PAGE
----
Friday, September 12, 2014

Emmental, the original Swiss cheese

It's hard to imagine a drawing of cheese that does not involve a few holes.

While Swiss cheese has become a generic term, there are actually several different tasty types of Switzerland-made cheese that deserve your attention.

Emmental (EM-mawn-tall) is one of the world's classic cheeses. It's the Swiss cheese that all other Swiss cheeses are patterned after.

Emmental cheese (also called Emmentaler or Emmenthal) can trace its history back to the 13th century when it was first made in the Emme Valley, which is west of Lake Constance. Today Emmental is made in many parts of Switzerland.

Herds of cows, particularly the Brown Swiss breed, were lead from pastures in the valleys up to alpine meadows during the summer months. The cowherds would start near the pasture in the spring and work their way up the mountain as the snow melted. This let the cows eat fresh grass while the valley pastures grew hay for the cows to eat during winter.

This relatively short grazing season in the mountains means a short milking season, so making cheese in alpine meadows was a way to store this milk. The wildflowers and grass of the alpine meadows are a factor in the flavor of this cheese.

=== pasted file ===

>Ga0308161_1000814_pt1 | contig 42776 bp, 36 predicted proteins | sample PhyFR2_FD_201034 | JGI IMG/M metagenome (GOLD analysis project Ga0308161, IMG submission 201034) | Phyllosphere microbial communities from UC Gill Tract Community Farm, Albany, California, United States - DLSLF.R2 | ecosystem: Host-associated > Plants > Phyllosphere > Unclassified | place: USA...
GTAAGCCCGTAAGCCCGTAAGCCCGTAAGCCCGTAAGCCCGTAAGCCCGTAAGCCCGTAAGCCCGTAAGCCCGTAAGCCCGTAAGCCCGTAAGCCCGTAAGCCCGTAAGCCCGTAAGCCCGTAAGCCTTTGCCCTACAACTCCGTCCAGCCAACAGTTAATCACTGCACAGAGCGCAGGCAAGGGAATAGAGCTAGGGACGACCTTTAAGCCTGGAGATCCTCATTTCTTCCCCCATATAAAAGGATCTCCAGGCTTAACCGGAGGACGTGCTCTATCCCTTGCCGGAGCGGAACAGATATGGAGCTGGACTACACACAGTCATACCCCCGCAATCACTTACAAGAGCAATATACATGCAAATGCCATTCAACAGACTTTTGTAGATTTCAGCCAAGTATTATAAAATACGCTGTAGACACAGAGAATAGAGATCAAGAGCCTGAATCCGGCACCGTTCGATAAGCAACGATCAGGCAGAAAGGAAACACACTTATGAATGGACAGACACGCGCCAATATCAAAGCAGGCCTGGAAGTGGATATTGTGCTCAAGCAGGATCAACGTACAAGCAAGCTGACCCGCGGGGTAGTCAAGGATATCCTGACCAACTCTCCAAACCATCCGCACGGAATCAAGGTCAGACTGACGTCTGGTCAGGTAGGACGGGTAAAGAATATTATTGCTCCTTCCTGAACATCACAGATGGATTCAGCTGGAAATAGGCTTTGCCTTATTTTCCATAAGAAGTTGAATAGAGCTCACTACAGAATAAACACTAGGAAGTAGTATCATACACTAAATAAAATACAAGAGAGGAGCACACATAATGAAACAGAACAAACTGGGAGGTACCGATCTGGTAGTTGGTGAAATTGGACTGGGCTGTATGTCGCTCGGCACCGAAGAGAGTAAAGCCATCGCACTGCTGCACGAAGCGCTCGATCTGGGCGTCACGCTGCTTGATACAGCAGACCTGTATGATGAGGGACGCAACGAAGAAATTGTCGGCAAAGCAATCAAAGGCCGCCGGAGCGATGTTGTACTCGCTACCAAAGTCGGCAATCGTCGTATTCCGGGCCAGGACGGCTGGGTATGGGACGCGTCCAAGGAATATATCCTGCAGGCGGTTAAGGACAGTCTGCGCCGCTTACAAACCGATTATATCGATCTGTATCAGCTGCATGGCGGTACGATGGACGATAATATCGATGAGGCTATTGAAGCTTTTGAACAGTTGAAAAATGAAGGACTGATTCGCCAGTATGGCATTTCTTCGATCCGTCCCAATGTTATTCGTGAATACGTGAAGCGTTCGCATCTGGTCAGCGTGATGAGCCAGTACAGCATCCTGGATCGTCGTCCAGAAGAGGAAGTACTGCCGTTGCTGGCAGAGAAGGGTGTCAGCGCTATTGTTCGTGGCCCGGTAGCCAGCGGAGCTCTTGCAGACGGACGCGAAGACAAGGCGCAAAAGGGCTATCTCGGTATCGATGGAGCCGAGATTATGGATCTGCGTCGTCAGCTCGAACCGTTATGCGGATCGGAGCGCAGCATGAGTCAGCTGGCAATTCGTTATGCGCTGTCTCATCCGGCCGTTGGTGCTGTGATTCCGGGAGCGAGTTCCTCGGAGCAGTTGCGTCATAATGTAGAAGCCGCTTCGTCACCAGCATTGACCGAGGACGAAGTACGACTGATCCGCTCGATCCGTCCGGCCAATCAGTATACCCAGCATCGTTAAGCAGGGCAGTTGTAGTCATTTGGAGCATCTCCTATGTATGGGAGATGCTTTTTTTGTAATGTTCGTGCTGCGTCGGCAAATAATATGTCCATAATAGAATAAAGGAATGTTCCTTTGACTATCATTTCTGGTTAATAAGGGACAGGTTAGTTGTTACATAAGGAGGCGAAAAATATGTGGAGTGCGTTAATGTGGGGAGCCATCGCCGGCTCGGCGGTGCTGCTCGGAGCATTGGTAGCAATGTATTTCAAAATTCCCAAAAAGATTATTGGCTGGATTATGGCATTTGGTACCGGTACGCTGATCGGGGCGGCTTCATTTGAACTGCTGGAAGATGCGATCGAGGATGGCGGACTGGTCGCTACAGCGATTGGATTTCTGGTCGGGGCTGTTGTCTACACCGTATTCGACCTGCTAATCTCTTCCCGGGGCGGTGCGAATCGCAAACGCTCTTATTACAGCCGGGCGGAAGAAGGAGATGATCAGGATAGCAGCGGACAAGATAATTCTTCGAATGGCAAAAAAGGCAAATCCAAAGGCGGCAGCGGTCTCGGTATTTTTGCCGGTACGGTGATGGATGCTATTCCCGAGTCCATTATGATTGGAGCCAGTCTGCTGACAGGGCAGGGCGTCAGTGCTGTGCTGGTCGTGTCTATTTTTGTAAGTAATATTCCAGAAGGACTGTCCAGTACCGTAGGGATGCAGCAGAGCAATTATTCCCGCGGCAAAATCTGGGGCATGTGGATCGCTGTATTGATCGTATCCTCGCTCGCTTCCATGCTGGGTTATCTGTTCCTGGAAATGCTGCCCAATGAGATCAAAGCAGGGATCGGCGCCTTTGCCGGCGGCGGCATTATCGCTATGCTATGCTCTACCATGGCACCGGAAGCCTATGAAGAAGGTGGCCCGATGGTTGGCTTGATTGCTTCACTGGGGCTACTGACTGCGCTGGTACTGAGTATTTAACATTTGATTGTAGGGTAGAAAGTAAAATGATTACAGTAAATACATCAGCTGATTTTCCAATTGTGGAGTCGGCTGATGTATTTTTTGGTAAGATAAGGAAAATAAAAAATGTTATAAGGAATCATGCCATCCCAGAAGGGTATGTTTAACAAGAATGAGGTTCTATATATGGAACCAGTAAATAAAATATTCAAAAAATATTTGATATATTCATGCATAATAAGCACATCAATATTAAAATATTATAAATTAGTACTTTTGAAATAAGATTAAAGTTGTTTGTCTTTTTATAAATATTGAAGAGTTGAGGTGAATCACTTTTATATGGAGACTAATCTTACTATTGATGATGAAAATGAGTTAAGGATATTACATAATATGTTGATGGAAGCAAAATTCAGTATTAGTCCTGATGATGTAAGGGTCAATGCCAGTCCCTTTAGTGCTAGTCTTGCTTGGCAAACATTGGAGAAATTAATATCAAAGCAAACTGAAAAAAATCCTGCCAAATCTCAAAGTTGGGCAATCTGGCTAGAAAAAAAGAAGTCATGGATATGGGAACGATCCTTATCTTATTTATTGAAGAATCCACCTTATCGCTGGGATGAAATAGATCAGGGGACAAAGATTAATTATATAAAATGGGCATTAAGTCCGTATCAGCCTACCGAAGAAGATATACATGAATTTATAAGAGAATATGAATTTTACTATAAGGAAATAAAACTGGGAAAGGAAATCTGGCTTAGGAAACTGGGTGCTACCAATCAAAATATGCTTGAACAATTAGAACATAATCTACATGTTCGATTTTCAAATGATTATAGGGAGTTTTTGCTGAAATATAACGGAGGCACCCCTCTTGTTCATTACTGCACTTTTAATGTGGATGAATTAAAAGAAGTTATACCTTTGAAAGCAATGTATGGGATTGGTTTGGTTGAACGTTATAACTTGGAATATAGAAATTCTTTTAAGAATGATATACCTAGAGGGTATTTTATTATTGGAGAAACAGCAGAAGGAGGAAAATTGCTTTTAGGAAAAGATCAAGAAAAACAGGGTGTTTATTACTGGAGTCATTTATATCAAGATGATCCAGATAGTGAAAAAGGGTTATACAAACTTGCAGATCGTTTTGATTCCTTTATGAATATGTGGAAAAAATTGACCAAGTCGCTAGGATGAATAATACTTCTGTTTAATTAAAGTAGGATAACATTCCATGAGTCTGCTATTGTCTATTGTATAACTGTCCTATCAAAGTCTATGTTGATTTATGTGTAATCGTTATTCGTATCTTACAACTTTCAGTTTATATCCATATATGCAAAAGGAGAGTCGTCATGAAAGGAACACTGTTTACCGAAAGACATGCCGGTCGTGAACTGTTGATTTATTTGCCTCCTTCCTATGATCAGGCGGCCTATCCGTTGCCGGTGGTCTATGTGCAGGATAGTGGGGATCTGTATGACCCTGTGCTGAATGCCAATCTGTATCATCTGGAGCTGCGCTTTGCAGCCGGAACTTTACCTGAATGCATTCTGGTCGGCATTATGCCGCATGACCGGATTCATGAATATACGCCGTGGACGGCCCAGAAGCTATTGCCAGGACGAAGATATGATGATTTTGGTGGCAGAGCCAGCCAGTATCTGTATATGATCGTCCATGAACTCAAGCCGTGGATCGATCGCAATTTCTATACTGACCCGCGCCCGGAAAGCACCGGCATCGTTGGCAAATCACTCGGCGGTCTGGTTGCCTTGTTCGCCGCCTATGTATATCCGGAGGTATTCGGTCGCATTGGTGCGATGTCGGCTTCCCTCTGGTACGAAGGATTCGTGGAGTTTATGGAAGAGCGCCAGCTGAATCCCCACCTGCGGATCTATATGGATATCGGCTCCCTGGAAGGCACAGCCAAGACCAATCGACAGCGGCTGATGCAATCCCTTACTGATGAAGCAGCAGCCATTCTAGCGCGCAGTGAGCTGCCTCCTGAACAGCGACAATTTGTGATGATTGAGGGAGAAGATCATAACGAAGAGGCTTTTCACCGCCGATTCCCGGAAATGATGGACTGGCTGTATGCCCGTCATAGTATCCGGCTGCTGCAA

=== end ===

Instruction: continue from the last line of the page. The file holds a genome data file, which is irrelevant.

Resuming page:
Chalets were built at various points along the path so that cheese could be made without having to haul the milk down the valley, and the wheels were made very large, maybe a meter in diameter, so that it would keep better.

How Emmental is made

Emmental is made from unpasteurized, partially skimmed milk from cow's that are only fed grass and hay. These cows are not allowed to be fed silage, a method of storing grass that involves fermentation. Modern production of Emmental is year round and during winter, when the cows are fed hay, the milk is a paler yellow and the cheeses are often smaller.

Salt is heavy to haul up a mountain, so salt is used sparingly and heat and pressure are used to remove moisture from the curds. The curds are cut into tiny pieces and heated in a vat to expel whey before they pressed into a mold.